My first encounter with the writings of Gabriel García Márquez took place in 1980. Poor, pregnant and jobless, I used to visit and spend long hours at Jaico bookshop located opposite Bombay University in South Mumbai. It was managed by film and city buff Rafique Baghdadi. The 1980s were a time when foreign books were few and costly – much desired as gifts and read strictly in libraries and glanced at in bookshops.
The day I laid my hands on One Hundred Years of Solitude, displayed on the low table along with other new arrivals, I was hooked. It was closing time and I remember Rafique coming up to me and asking me to come back the next day to continue browsing the book. I had barely finished two chapters and was totally immersed in Macondo.
I took Rafique’s warm offer seriously and read One Hundred Years of Solitude over the next 15 days at Jaico, huddled in the niche of the window and immersed in the book. The baby’s movements, somersaults and leaps marked time with García Márquez’smulti-generational story of the Buendía family in the town of Macondo. The elements and events of the book, woven into everyday life, began to live in my mind as did memories of the village I grew up in Goa.
I reread the text several times at critical junctures at my life: my second pregnancy, a freak fall and bed-rest, and post-hysterectomy surgery. By this time, I had been able to amass several editions. A strange khazanesque landscape of nettled shrubs fusing Marquezian imagery with memories of my childhood began to grow and expand obsessively in my thoughts.
I needed to write a book.
This unraveling consumed a decade and by 2010, I had written two books: Tales from the Attic (2007) and Let Me Tell You About Quinta (2011). The breaking-the-ice words that my first editor, Mekhala Moorthy, said from her Penguin office were: “We like your manuscript. It reminds me so much of One Hundred Years of Solitude.” I have heard this time and again from my readers.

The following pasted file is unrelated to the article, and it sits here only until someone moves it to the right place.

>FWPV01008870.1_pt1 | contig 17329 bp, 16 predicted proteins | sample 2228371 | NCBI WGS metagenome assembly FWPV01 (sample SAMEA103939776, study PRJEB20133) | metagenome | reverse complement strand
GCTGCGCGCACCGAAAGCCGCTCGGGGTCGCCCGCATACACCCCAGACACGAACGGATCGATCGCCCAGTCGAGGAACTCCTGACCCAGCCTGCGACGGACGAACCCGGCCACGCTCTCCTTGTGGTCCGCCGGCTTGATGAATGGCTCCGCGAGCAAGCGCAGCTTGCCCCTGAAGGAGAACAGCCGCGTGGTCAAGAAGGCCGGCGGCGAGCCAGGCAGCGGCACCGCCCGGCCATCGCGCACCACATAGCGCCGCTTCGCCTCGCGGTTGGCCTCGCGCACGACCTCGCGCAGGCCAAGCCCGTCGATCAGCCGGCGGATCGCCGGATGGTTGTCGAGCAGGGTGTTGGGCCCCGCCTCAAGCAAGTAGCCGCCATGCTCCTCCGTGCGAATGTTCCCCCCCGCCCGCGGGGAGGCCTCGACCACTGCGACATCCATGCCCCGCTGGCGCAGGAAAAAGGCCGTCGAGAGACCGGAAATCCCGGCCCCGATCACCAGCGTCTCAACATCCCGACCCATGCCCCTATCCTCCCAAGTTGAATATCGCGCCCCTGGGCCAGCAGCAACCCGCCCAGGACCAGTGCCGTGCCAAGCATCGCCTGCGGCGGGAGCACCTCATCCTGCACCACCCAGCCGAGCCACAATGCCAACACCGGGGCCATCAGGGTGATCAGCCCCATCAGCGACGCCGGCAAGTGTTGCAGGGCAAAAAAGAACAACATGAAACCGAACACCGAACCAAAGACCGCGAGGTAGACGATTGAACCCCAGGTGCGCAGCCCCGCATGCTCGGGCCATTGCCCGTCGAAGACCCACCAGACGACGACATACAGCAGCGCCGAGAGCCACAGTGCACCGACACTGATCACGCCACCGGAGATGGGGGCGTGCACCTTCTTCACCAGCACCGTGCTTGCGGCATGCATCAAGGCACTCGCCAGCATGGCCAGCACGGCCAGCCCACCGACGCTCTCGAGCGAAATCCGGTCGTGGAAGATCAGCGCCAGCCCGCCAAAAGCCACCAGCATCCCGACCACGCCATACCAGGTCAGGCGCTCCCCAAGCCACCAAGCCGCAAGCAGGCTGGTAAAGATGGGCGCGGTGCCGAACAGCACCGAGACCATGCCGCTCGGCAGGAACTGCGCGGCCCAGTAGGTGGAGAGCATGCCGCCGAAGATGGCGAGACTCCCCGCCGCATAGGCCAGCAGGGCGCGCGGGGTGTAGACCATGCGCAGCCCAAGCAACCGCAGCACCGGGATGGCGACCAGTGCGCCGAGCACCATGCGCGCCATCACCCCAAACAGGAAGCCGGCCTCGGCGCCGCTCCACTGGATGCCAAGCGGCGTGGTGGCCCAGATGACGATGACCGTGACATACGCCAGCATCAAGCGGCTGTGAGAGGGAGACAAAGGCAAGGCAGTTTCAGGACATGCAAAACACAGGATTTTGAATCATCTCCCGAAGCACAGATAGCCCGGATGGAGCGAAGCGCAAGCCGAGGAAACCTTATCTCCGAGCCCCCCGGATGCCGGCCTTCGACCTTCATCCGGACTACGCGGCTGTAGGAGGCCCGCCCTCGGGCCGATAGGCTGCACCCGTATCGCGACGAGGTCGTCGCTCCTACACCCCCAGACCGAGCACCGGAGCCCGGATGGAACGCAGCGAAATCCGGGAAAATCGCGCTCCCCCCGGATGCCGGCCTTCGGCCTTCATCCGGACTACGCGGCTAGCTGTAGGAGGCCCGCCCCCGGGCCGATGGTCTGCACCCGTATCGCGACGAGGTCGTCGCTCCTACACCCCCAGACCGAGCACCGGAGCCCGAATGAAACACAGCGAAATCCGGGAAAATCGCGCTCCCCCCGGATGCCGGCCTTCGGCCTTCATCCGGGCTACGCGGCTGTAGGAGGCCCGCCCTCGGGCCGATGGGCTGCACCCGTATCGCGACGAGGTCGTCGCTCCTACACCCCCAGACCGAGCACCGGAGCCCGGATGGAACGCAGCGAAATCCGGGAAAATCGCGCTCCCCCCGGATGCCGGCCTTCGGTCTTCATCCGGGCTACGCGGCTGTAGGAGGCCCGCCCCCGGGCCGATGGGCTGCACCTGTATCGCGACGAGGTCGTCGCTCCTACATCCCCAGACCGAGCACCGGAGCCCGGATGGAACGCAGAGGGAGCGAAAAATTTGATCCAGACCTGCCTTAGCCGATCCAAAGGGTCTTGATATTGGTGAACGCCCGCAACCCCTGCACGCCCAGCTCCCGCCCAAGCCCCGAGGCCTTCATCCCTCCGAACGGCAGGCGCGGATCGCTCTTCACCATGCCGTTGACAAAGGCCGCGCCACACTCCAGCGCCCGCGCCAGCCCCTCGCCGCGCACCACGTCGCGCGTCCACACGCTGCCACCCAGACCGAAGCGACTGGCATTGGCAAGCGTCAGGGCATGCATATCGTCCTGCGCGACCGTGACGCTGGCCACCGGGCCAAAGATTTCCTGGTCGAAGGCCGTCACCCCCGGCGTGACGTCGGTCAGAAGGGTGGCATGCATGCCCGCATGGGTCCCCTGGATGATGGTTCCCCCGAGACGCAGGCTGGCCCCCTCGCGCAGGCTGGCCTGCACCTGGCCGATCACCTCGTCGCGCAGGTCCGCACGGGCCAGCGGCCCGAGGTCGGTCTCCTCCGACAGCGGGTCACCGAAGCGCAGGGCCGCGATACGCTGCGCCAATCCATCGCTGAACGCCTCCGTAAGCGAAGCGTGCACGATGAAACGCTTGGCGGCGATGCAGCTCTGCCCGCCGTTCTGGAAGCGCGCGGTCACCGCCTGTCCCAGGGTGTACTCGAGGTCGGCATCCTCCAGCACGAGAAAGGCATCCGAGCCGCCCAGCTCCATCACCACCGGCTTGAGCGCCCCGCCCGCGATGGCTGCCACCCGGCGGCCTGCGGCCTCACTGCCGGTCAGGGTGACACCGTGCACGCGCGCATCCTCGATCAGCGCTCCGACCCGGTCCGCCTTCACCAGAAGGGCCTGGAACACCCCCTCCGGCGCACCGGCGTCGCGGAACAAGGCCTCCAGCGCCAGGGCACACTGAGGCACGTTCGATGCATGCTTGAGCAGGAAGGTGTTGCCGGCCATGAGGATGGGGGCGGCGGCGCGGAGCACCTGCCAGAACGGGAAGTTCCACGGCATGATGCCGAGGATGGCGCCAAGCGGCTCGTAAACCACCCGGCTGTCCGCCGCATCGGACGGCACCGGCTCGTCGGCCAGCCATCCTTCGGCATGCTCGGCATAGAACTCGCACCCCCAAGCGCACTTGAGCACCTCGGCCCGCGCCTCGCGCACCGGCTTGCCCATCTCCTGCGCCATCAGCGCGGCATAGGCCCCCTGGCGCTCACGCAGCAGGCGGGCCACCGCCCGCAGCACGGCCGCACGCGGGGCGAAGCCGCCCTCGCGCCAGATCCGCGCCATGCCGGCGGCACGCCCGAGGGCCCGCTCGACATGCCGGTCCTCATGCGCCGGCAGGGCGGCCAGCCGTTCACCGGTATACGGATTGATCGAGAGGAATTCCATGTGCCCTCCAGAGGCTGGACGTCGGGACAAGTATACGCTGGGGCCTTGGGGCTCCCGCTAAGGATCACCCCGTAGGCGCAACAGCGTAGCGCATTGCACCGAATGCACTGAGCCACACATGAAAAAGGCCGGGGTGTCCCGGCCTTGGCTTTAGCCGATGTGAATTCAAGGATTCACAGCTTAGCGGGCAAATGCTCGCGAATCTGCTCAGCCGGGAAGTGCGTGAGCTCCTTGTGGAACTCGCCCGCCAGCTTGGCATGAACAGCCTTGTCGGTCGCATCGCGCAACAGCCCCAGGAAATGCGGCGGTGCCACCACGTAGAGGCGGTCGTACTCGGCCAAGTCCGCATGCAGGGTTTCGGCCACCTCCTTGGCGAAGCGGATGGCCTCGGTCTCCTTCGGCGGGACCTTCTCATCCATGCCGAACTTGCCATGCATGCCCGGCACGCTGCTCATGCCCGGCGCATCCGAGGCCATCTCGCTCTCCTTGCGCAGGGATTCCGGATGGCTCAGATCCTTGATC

This relationship continued to grow and I read everything I could lay my hands on Gabo.
In March 2018, we formed the Margao Book Club (MBC). At the first opportunity, I suggested reading of One Hundred Years of Solitude. Just a few of the MBC members had read the book; several had abandoned it midway, unable to balance the density of the prose with the busy schedules of their work or study lives. So, we decided to revisit it together in July 2019. Something very natural and organic had led to the genesis of MBC, since the urge to have a book club had been people-driven.
I was anxious and stressed at times to make sure that MBC grows and sustains itself against all odds. Several friends felt the suggestion to read One Hundred Years of Solitude was an impulsive decision. As I sat ruminating over this observation and rereading the book in the wee hours of the morning to be able to balance it with my routine responsibilities of housekeeper, teacher, artist, writer and school director, a crazy thought flashed through my mind. Eureka! Why not make sketches of the chapters in the book and post them on on our Instagram and Facebook pages and Whatsapp group?
It was indeed a privilege to be able to revisit the text of Gabo and splay colours over it. It was worth all the late nights and the wakefulness of the early hours as I worked to meet the deadline. It was worth all the dark rings around my tired eyes and my grogginess during the day as I read and sketched.
The enthusiasm for the book began to rise immensely within our Whatsapp group as soon as I began posting the sketches chapter by chapter. Members realised that these sketches highlighted intriguing reference points. Many started deciphering my images and linking them to the text. The attendance for the One Hundred Years of Solitude book discussion grew to an all time high, and so was the participation for the discussion.
I could only whisper a prayer: Muchas Gracias, Gabo.